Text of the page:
Solidarity Light Show
Yesterday, August 31, 2020 marked the 40th anniversary of the signing of the Gdańsk Agreements, which allowed Solidarity to become the first independent trade union in Communist Poland. The moment of triumph came after ten years of organizing under a totalitarian regime that broke two previous strikes by shooting strikers and imprisoning their leaders — most notably Lech Wałesa, who was fired and blacklisted from all future employment. The government could do this because it basically controlled all employment. For years Wałesa and his growing family lived on the margins of society, supported by church charity and odd jobs for which he was paid in secret. The strike that led to the historic Gdańsk Agreements began earlier in August, when Wałesa’s colleague at the Lenin Shipyard and co-organizer, Anna Walentynowicz, was also fired and blacklisted, months before her planned retirement which also meant she would not receive her pension.
Although 10 million people throughout Poland joined Solidarity in 1980 and 1981, its immediate success was short-lived. Government forces backed by Soviet tanks cracked down in December 1981. The regime imposed martial law and jailed the union’s leaders. At the end of Andrzej Wajda’s classic film set in Gdańsk during the strike, Men of Iron, a government agent tells the main character, a journalist, that the agreement is nothing more than a piece of paper, torn up at the whim of those in power.
But people never forgot their initial victory and the possibilities it opened up for Poland and the rest of Eastern Europe under the thumb of the Soviet Empire. In the same year that the Berlin Wall fell, the Velvet Revolution swept through Czechoslovakia, and Nicolae Ceausescu’s murderous rule in Romania came to an end, growing support for Solidarity as a semi-clandestine movement in churches, schools, and workplaces (and a new wave of strikes) led to a June election that Solidarity won despite the government holding all the advantages in that vote. Solidarity’s victory was, in fact, the first for peaceful democratic forces in the region.
As was the case with the Carnation Revolution in Portugal in 1974, the 40th anniversary of the August strikes and the Gdańsk Agreements that gave birth to Solidarity may well be the last major anniversary in which the principal figures are still alive. Anna Walentynowicz is no longer with us, having died in a plane crash that also killed Poland’s president, Lech Kaczyński, himself a Solidarity organizer as a university student in Gdańsk. To honor this event, the Polish consulate in New York City invited local residents to a light show yesterday evening to commemorate the anniversary. Braving the mosquitoes and Covid-19, I went and saw dozens of others gathered to take photos and talk about that time. Most of the attendees came from the city’s large Polish community, and almost all of them spoke Polish. Several dressed in the red and white colors of the Polish flag. Technical difficulties delayed the lights, and there were no speeches, but I took pictures of the show and of the consulate building that is wonderfully evocative of east central European architecture.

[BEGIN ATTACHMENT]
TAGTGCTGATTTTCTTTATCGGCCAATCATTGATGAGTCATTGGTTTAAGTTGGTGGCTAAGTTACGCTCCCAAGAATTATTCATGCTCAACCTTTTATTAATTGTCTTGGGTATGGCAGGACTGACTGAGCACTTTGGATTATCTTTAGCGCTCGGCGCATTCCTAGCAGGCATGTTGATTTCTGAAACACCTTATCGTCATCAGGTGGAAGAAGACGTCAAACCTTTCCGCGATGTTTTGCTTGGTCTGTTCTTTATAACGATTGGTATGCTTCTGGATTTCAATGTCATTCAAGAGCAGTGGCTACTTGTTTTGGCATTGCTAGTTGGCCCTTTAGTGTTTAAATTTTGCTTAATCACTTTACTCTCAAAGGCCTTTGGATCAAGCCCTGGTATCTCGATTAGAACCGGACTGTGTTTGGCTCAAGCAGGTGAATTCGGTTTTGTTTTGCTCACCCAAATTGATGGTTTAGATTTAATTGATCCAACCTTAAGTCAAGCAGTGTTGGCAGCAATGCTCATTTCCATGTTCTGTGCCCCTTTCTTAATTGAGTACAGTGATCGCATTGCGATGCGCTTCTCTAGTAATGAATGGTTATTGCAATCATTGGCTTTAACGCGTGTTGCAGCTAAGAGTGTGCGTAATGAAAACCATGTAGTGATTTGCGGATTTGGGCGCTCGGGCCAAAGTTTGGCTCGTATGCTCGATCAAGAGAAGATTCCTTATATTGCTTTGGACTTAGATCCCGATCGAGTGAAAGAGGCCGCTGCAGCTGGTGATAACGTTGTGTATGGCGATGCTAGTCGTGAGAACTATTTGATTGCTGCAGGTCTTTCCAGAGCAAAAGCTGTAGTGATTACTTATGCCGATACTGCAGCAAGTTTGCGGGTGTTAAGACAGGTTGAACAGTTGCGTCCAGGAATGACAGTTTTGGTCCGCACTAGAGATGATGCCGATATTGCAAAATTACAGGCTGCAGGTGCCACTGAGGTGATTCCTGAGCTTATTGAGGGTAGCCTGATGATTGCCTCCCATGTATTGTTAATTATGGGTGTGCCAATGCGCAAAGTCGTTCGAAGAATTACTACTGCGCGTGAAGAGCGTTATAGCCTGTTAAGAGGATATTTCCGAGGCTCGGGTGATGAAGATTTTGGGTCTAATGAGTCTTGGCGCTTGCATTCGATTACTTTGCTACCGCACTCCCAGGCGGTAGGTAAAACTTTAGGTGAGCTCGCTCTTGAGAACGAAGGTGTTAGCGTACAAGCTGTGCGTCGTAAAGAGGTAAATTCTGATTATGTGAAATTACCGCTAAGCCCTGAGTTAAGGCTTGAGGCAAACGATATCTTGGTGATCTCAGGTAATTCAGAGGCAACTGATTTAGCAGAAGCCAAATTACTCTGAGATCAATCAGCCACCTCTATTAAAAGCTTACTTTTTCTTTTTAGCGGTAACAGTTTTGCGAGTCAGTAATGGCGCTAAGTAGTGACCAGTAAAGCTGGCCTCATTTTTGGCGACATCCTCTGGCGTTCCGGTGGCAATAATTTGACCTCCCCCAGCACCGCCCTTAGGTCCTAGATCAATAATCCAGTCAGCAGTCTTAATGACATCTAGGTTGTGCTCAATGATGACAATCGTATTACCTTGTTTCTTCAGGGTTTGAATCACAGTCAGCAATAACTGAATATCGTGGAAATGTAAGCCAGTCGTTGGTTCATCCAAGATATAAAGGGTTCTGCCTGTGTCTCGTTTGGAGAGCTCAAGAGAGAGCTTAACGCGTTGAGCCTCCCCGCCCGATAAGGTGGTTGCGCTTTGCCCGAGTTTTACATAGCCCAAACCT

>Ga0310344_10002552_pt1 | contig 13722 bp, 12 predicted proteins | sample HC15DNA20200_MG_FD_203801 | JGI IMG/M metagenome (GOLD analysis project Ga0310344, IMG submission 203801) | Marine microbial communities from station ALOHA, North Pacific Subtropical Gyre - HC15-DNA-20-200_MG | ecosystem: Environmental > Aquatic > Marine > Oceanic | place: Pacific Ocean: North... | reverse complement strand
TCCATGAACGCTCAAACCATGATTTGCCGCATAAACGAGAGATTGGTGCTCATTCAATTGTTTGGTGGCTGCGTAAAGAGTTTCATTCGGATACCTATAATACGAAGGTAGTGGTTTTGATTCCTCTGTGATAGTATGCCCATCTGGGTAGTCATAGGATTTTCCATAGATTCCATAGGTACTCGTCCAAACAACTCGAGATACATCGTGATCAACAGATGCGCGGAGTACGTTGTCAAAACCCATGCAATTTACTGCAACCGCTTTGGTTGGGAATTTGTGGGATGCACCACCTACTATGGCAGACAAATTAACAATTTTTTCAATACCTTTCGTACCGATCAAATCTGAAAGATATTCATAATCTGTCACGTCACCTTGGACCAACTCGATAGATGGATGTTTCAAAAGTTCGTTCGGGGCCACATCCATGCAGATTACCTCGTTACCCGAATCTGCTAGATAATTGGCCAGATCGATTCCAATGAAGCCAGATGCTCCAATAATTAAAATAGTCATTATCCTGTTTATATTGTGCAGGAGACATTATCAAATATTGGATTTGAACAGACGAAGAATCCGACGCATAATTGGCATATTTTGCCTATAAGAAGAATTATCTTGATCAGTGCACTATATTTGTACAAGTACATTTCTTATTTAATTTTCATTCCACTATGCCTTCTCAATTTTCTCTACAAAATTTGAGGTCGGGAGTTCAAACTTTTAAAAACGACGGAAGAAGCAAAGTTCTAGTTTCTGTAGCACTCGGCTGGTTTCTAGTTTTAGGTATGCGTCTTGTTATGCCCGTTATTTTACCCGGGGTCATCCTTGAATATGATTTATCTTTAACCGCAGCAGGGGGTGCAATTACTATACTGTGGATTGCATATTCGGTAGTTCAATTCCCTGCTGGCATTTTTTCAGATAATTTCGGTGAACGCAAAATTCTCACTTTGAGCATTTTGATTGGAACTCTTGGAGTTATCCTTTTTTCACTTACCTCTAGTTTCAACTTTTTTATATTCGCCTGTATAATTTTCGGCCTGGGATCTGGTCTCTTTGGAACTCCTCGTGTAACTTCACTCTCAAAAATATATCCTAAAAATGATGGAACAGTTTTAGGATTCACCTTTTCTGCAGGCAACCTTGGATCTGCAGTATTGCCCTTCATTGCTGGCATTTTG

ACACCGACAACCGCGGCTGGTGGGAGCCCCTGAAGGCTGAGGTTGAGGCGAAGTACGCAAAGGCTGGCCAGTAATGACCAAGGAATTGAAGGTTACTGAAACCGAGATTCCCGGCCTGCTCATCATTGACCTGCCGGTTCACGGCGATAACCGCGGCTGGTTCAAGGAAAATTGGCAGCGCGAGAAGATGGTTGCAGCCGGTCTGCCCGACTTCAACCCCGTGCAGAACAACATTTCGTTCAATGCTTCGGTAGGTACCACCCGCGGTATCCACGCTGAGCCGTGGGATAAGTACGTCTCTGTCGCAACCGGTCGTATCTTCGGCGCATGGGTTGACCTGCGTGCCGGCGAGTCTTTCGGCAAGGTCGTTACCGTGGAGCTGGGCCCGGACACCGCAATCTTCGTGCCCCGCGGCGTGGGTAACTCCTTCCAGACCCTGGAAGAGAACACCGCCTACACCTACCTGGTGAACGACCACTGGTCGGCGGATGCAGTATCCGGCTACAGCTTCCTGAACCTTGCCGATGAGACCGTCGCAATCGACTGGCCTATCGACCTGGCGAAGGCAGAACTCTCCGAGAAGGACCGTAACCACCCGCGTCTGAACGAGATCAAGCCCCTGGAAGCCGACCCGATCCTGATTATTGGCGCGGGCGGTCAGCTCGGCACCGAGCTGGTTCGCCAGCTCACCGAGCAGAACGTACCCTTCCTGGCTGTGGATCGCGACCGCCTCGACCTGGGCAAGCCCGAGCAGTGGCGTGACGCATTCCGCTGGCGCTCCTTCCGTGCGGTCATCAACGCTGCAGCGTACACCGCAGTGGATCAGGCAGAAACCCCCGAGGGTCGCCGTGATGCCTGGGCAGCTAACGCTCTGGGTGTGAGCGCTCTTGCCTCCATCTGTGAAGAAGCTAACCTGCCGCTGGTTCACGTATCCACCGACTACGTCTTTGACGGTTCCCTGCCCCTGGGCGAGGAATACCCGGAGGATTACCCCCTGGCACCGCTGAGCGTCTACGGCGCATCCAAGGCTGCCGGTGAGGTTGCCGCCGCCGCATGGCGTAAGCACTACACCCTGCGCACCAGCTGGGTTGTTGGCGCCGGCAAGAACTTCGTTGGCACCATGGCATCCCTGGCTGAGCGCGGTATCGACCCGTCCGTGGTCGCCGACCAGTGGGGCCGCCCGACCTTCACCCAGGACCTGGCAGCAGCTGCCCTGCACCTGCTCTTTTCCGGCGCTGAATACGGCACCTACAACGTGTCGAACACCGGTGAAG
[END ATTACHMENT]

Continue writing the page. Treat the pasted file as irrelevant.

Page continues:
The story of Solidarity and the people involved in so many aspects of its organization over the years has a lot to teach us today. Since the 1980s, the union movement in the United States has suffered defeat after defeat. The consequences of that defeat cannot be underestimated. Economists have pointed to the decline in unions as a principal cause of accelerating inequality, as executive salaries now outpace workers by a factor in the hundreds. Workers toil under increasingly dangerous conditions because they don’t have strong enough forces to defend them. What doesn’t get mention are the social consequences of broken unions, workers and communities losing a key source of cohesion, camaraderie, and mutual education. Rather than working together, everyone is seen as competing against each other for scarce resources. No wonder we’re pointing guns at each other, at each other’s throats. Fear, suspicion, and atomization — each person for themself — leads to violence, to seeing people not in the immediate circle as the Other, to the following of a charismatic leader demanding a false unity based on unquestioning obedience.
My forthcoming middle grade novel MOONWALKING portrays the effect of a union’s destruction on a family living in Brooklyn in 1982. My protagonist, JJ Pankowski, is of Polish heritage — his grandparents fled Communism with his father nearly 30 years earlier — and he can’t understand how President Reagan can support Solidarity while crushing his father’s union, PATCO, and firing and blacklisting its members. Many historians now see the defeat of PATCO as the turning point when workers began to lose their power and their rights.
Solidarity emerged in conditions far harsher than the ones we face today, ones in which an all-powerful State could determine each individual’s life or death. We may not be as far from that situation as we think. The U.S. Constitution may have a longer history than the Gdańsk Agreements, but it, too, is still a piece of paper unless the collective will exists to enforce it. Let us take inspiration from the heroes of Solidarity in pursuing their cause and never giving up.